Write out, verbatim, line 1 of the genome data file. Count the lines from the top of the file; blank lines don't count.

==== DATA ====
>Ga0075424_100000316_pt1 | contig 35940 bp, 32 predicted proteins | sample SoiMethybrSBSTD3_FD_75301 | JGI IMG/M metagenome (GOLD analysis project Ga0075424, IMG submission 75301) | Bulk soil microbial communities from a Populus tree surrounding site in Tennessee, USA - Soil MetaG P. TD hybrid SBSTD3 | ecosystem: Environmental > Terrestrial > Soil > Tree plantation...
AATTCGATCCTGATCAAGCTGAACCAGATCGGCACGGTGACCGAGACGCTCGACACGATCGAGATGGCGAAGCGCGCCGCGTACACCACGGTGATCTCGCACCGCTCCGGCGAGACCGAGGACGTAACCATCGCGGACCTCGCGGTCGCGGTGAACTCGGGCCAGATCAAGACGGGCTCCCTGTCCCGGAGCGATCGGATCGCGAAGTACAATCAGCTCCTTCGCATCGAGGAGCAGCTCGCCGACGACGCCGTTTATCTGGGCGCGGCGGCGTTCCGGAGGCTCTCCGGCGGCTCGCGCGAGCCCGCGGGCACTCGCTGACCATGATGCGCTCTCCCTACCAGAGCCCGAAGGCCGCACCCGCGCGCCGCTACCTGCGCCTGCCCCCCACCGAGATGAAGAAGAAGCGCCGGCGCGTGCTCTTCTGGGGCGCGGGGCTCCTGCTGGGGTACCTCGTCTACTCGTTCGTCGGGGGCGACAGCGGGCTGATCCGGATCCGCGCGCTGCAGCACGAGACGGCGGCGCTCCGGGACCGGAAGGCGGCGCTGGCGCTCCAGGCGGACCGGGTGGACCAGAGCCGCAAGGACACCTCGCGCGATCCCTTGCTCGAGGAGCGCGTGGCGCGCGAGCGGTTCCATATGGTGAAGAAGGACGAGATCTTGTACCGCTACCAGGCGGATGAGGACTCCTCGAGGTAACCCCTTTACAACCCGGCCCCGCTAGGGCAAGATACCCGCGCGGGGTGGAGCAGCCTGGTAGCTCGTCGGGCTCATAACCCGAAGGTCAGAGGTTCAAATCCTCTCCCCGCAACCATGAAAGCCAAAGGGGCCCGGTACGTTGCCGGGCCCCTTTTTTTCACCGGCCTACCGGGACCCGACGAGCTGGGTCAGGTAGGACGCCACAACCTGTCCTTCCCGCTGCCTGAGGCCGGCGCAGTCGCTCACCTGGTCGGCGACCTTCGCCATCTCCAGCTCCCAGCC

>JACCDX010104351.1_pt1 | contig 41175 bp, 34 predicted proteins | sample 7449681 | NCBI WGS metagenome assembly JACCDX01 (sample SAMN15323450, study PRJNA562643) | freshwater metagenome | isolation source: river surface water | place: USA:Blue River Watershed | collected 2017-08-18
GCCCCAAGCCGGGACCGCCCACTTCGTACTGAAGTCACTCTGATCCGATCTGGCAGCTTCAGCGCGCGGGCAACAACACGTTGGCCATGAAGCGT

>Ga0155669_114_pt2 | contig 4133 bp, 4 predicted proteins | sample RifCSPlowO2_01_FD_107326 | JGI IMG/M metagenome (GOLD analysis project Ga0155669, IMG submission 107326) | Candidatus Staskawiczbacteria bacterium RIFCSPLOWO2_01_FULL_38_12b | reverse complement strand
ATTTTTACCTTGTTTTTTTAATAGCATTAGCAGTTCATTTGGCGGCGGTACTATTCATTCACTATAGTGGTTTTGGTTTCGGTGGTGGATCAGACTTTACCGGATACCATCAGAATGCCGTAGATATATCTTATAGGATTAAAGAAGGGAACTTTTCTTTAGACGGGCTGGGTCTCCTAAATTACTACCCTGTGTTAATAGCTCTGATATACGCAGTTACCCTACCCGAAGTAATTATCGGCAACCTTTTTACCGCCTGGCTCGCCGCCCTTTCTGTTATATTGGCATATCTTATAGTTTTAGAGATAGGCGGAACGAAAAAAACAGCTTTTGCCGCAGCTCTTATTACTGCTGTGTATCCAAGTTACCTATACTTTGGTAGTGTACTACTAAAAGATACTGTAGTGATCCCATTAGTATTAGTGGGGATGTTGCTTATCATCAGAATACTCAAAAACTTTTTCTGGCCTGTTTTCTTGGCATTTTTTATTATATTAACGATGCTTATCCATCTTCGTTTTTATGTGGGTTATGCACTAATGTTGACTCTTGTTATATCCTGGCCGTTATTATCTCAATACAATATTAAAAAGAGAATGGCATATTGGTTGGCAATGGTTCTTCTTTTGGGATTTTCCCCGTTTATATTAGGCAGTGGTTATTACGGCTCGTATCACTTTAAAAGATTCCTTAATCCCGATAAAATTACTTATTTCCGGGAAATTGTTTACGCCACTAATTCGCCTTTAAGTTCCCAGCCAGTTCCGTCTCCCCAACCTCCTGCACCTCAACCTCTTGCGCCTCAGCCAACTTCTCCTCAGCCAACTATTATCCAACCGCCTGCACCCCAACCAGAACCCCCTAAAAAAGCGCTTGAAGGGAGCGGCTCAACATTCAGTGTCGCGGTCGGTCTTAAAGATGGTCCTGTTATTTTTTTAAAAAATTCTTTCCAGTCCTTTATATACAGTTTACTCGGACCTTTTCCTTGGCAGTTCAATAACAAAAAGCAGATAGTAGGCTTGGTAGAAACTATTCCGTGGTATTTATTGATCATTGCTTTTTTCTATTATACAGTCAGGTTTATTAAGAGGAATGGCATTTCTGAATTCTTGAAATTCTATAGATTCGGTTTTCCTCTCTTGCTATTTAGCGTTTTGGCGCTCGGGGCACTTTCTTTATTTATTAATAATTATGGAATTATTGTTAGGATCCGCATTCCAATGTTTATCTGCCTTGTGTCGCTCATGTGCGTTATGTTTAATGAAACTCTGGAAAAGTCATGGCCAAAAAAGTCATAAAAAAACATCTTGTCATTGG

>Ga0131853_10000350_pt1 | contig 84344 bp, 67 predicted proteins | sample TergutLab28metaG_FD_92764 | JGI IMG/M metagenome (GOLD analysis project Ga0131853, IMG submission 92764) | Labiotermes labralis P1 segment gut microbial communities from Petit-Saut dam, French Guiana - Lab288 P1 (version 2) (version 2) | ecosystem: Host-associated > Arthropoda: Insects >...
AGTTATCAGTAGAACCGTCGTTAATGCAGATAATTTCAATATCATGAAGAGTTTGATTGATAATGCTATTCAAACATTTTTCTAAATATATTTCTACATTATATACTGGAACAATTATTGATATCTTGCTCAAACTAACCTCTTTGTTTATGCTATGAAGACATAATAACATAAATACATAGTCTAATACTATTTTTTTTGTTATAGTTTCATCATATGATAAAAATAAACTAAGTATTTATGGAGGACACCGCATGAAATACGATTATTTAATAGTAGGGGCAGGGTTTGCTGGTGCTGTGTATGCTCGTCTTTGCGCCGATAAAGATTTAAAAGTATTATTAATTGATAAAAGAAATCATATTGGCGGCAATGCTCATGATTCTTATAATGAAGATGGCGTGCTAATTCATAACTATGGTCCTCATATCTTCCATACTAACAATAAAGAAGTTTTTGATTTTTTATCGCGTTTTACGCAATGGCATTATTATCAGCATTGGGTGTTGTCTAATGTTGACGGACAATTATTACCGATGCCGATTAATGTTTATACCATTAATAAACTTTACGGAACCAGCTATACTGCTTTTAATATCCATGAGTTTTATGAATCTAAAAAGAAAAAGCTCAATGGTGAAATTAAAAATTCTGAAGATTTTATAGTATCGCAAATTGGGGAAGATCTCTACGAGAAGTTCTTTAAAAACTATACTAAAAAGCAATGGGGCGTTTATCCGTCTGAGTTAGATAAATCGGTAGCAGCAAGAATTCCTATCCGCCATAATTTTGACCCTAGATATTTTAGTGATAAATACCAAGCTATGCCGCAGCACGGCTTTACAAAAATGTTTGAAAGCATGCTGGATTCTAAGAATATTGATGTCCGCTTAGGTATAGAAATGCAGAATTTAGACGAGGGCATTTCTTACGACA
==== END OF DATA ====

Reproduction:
>Ga0075424_100000316_pt1 | contig 35940 bp, 32 predicted proteins | sample SoiMethybrSBSTD3_FD_75301 | JGI IMG/M metagenome (GOLD analysis project Ga0075424, IMG submission 75301) | Bulk soil microbial communities from a Populus tree surrounding site in Tennessee, USA - Soil MetaG P. TD hybrid SBSTD3 | ecosystem: Environmental > Terrestrial > Soil > Tree plantation...